Re: [EDT] oom_killer: find bulkiest task based on pss value

From: David Rientjes
Date: Sun May 10 2015 - 23:26:18 EST

On Fri, 8 May 2015, Yogesh Narayan Gaur wrote:

> Presently in oom_kill.c we calculate badness score of the victim task as per the present RSS counter value of the task.
> RSS counter value for any task is usually '[Private (Dirty/Clean)] + [Shared (Dirty/Clean)]' of the task.
> We have encountered a situation where values for Private fields are less but value for Shared fields are more and hence make total RSS counter value large. Later on oom situation killing task with highest RSS value but as Private field values are not large hence memory gain after killing this process is not as per the expectation.
> For e.g. take below use-case scenario, in which 3 process are running in system.
> All these process done mmap for file exist in present directory and then copying data from this file to local allocated pointers in while(1) loop with some sleep. Out of 3 process, 2 process has mmaped file with MAP_SHARED setting and one has mapped file with MAP_PRIVATE setting.
> I have all 3 processes in background and checks RSS/PSS value from user space utility (utility over cat /proc/pid/smaps)
> Before OOM, below is the consumed memory status for these 3 process (all processes run with oom_score_adj = 0)
> ====================================================
> Comm : 1prg, Pid : 213 (values in kB)
> Rss Shared Private Pss
> Process : 375764 194596 181168 278460
> ====================================================
> Comm : 3prg, Pid : 217 (values in kB)
> Rss Shared Private Pss
> Process : 305760 32 305728 305738
> ====================================================
> Comm : 2prg, Pid : 218 (values in kB)
> Rss Shared Private Pss
> Process : 389980 194596 195384 292676
> ====================================================
> Thus as per present code design, first it would select process [2prg : 218] as bulkiest process as its RSS value is highest to kill. But if we kill this process then only ~195MB would be free as compare to expected ~389MB.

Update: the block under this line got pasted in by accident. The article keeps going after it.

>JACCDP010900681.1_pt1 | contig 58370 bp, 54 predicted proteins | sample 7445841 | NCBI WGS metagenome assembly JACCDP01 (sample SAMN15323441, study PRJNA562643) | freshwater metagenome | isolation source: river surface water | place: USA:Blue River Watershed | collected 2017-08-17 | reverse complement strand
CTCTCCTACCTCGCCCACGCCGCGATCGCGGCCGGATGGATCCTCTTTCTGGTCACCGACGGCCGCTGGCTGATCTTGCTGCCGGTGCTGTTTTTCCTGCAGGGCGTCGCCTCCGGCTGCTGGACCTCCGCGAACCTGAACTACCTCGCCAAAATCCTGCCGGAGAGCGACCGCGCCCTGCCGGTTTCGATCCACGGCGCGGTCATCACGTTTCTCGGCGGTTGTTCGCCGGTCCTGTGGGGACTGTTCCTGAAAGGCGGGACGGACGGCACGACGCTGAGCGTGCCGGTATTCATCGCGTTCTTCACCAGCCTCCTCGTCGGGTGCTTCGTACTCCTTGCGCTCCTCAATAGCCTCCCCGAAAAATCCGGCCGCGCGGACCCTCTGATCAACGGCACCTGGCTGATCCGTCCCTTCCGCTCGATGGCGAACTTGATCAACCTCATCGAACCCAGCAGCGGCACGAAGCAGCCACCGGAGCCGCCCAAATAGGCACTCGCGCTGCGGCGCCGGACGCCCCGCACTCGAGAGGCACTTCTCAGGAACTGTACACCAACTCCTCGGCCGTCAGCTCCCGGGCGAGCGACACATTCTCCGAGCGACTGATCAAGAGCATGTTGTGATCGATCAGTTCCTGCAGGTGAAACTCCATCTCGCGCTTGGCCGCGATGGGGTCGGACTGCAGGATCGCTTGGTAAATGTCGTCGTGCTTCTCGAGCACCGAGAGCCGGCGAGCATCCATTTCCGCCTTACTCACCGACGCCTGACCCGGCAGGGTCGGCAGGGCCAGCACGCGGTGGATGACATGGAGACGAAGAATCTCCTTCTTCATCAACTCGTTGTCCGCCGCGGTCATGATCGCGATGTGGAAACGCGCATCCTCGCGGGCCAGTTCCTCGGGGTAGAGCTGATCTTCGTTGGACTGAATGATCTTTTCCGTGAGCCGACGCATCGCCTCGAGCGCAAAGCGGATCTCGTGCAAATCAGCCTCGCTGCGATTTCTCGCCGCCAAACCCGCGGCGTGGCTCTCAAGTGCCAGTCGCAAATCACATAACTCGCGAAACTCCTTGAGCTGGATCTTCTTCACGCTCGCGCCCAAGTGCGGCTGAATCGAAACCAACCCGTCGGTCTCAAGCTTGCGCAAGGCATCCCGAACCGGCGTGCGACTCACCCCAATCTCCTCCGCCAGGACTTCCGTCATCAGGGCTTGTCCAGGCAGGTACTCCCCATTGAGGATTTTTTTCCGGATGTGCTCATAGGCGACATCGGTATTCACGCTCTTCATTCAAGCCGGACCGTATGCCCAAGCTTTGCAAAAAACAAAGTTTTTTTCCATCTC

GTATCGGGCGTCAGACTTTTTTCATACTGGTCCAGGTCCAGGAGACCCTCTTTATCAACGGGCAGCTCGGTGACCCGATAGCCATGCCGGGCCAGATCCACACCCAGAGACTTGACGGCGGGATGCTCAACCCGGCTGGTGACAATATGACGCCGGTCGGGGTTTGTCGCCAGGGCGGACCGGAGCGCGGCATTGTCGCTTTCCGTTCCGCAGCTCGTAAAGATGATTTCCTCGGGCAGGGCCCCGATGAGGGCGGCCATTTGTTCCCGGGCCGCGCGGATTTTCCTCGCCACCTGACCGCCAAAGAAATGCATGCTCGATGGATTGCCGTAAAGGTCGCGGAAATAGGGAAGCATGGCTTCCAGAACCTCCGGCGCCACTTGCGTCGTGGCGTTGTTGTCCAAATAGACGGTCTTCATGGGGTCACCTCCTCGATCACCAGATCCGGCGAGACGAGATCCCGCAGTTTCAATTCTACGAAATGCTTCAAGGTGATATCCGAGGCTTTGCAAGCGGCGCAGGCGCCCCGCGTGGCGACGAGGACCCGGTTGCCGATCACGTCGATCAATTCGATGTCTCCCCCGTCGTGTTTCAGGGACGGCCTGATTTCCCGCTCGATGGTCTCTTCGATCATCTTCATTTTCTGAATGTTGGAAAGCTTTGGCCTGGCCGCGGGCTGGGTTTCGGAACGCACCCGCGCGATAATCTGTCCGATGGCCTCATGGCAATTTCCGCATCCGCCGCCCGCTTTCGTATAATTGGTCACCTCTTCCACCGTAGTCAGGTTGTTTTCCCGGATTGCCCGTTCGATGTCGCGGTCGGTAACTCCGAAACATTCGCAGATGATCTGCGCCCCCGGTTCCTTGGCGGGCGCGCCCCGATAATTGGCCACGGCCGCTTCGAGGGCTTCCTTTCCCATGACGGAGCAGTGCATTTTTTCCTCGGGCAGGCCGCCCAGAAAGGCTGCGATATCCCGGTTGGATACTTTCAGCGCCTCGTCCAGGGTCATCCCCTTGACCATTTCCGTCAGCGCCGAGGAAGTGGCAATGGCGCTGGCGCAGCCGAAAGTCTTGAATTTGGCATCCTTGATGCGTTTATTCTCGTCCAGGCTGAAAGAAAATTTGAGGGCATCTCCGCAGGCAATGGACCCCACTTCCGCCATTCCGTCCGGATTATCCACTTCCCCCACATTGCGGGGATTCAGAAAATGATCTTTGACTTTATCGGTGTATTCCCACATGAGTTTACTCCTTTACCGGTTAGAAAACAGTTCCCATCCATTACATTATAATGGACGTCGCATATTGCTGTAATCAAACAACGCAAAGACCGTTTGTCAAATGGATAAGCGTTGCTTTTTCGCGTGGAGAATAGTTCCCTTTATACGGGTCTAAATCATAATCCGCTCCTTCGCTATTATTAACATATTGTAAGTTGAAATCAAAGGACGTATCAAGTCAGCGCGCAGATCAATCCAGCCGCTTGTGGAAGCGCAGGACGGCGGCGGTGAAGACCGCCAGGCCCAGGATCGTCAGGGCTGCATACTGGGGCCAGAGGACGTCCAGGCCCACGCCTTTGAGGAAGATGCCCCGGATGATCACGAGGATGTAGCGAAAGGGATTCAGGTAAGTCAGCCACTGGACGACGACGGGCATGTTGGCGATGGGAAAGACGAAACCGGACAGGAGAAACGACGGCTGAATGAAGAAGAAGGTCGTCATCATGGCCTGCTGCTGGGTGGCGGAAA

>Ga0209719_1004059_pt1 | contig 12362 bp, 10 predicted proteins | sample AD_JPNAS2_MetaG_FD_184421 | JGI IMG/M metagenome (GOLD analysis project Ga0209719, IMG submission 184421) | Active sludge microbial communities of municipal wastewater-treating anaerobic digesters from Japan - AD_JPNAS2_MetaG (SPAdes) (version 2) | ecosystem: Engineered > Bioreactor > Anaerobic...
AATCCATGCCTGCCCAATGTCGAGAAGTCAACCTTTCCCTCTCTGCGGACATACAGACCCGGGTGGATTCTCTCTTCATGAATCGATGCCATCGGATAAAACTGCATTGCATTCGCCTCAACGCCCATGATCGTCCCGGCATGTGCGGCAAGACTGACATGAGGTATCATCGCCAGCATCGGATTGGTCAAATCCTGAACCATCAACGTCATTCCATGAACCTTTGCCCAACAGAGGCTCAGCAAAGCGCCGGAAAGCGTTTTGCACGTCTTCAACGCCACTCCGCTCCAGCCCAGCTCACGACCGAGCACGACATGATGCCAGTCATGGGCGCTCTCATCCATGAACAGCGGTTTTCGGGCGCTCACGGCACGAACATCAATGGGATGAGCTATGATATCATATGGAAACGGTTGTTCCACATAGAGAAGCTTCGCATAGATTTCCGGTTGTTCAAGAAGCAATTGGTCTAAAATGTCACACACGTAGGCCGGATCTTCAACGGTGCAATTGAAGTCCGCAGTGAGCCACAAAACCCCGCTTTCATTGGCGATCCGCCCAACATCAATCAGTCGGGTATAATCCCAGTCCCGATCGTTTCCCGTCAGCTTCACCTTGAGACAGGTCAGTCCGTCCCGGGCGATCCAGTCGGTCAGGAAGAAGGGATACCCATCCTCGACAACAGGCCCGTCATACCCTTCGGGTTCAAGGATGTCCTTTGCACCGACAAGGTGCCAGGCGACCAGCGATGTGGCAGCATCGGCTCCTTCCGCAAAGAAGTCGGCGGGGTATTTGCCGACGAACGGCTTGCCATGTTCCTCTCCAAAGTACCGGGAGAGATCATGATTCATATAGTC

> Thus identifying the task based on RSS value is not accurate design and killing that identified process didn’t release expected memory back to system.
> We need to calculate victim task based on PSS instead of RSS as PSS value calculates as
> PSS value = [Private (Dirty/Clean)] + [Shared (Dirty/Clean) / no. of shared task]
> For above use-case scenario also, it can be checked that process [3prg : 217] is having largest PSS value and by killing this process we can gain maximum memory (~305MB) as compare to killing process identified based on RSS value.

The oom killer doesn't expect to necessarily be able to free all memory
that is represented by the rss of a process. In fact, after it selects a
process it will happily kill a child process in favor of its parent if
they don't share the same memory.

There're a few problems with using pss and the proposed patch that

- it's less predictable since it depends on the number of times the
memory is mapped, which may change during the process's lifetime,

- it requires mm->mmap_sem to do, which is not possible to do because
it may be held and thus reverting back to rss in situations where
the trylock fails makes it even less predictable and reliable, and

- all users who currently tune /proc/pid/oom_score_adj or
/proc/pid/oom_adj are doing so based on the current heuristic, which
is rss; if we switched to pss and all a process's memory is shared
then their oom_score_adj or oom_adj is now severely broken (and as a
result of the first problem above, defining oom_score_adj is near

We don't have the expectation of freeing the entire rss, the best we can
do is use a heuristic which is reliable, consistent, and cheap to check.
We can then ask users who desire a process to have a different oom kill
priority to use oom_score_adj and they may do so in a reliable way without
having the fallback behavior that your trylock does.